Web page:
The question: Can I use social media to encourage participation in a congregational day of prayer?
I’m particularly interested in involving those who would not otherwise participate. I agreed that it is ideal that members come together in community for prayer, but the bottom line for me is that is secondary to them taking the time for the prayer in the first place. Let’s be honest here, if I did not work in the building, I probably would be one of those who would not make a special trip to the church building for 30 minutes of prayer. At the same time, I do take a minute for prayer in response to an email or facebook or twitter request (even if I almost always am the one to break the chain by not forwarding it on to 8 other friends). Does that make me an oddity? Well, perhaps it does. . .
I’m also most interested in involving actual real-life members and friends of the congregation. There’s certainly a chance that by using social media the plea for prayer will be heard beyond our immediate community. I am happy to have my friends and the friends of other members praying for us. I imagine (especially with Twitter involved) there could be some gawkers – communications folks from other churches – but that’s OK: we are learning this together, I’ve been known to gawk at their social media projects too, and they might even pray too.
I imagine that the resources on our regular web site will get some use. Some for sure will want to download the devotions. In the past, email devotions have been popular when they have been used at Lent. The difference is that this time sign-up for emails is directly on the web rather than on a clipboard at church. Is that one step the one step too much? Online prayer forums are new for us too. Apparently, it’s one of the things that people are looking for on church web sites (according to studies, anyway). I guess we’ll have to wait and see.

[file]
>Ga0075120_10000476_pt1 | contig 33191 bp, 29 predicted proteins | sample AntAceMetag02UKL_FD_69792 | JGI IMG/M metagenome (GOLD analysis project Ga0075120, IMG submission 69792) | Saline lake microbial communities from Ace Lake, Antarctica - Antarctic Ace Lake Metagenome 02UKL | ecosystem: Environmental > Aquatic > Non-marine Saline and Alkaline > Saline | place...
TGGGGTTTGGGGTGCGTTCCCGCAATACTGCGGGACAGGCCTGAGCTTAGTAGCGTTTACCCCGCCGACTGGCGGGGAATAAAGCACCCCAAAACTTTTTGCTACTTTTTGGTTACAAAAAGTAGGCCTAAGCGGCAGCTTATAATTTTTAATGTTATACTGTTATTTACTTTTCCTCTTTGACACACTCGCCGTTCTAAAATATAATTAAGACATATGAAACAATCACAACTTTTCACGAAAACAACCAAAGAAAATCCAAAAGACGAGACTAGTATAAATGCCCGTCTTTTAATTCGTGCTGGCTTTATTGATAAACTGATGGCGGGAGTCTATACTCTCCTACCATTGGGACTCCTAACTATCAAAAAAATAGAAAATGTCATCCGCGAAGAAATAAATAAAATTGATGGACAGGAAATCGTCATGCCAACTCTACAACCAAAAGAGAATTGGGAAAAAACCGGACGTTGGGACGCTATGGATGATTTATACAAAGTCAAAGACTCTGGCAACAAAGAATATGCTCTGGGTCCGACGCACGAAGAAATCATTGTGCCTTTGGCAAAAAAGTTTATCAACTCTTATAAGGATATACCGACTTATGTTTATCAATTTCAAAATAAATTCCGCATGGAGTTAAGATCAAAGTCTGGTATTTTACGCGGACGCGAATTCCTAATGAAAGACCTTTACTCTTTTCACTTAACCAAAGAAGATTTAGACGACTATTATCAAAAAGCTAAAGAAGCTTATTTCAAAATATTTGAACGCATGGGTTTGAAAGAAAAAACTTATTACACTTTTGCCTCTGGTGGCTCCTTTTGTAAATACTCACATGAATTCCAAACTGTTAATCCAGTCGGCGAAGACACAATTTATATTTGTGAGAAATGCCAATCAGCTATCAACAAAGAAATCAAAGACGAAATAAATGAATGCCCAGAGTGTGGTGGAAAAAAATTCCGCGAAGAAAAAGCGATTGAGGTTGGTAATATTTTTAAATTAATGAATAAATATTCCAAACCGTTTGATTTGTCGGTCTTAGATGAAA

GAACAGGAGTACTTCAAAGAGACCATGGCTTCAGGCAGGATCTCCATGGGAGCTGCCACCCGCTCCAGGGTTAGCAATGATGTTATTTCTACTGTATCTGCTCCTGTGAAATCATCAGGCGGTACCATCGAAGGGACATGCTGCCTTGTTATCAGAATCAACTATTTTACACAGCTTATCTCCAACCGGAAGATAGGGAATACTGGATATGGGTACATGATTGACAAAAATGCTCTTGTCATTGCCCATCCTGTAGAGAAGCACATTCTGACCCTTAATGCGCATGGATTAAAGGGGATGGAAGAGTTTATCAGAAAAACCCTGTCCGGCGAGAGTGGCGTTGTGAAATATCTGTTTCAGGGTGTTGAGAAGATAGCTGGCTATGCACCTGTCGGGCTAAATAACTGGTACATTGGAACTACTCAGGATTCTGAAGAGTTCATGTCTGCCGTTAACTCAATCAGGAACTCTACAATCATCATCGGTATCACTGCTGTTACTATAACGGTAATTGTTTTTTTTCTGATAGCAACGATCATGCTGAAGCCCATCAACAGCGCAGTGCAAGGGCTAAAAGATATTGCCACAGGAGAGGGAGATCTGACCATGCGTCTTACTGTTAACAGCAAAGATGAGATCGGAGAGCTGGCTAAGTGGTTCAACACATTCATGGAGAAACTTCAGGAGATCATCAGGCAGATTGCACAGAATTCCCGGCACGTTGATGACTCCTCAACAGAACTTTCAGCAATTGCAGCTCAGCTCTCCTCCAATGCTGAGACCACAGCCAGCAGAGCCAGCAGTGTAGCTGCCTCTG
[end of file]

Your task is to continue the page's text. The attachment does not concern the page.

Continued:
We’ve had a facebook group for almost two years now, but not an interactive one. There are a lot of joiners but not a lot of participators, which is a whole other story. My initial goal there is to have more than just myself on the ‘guest list’.
Twitter is a whole new ballgame for our congregation. Our ‘official’ twitter account has 269 followers, but the vast majority are either other churches or church related businesses. This is just the first of three experiments with uses of twitter that I’m trying in the next few months. I suspect though, that this town just isn’t ready for twitter yet (they don’t know what they are missing). That said, if I can reach and involve just one actual member, isn’t it all worth it? I’m guessing the one is the member I’ve previously referred to as my original twitter mentor.
Beyond the actual day of prayer, will there be any lasting impact on this congregation’s online community? Will someone who accepts the invitation to this facebook event be more likely to accept an invitation to a future event? Will someone who participates on the prayer forum keep participating? Will someone who tries twitter for the first time go on to discover how useful it can be?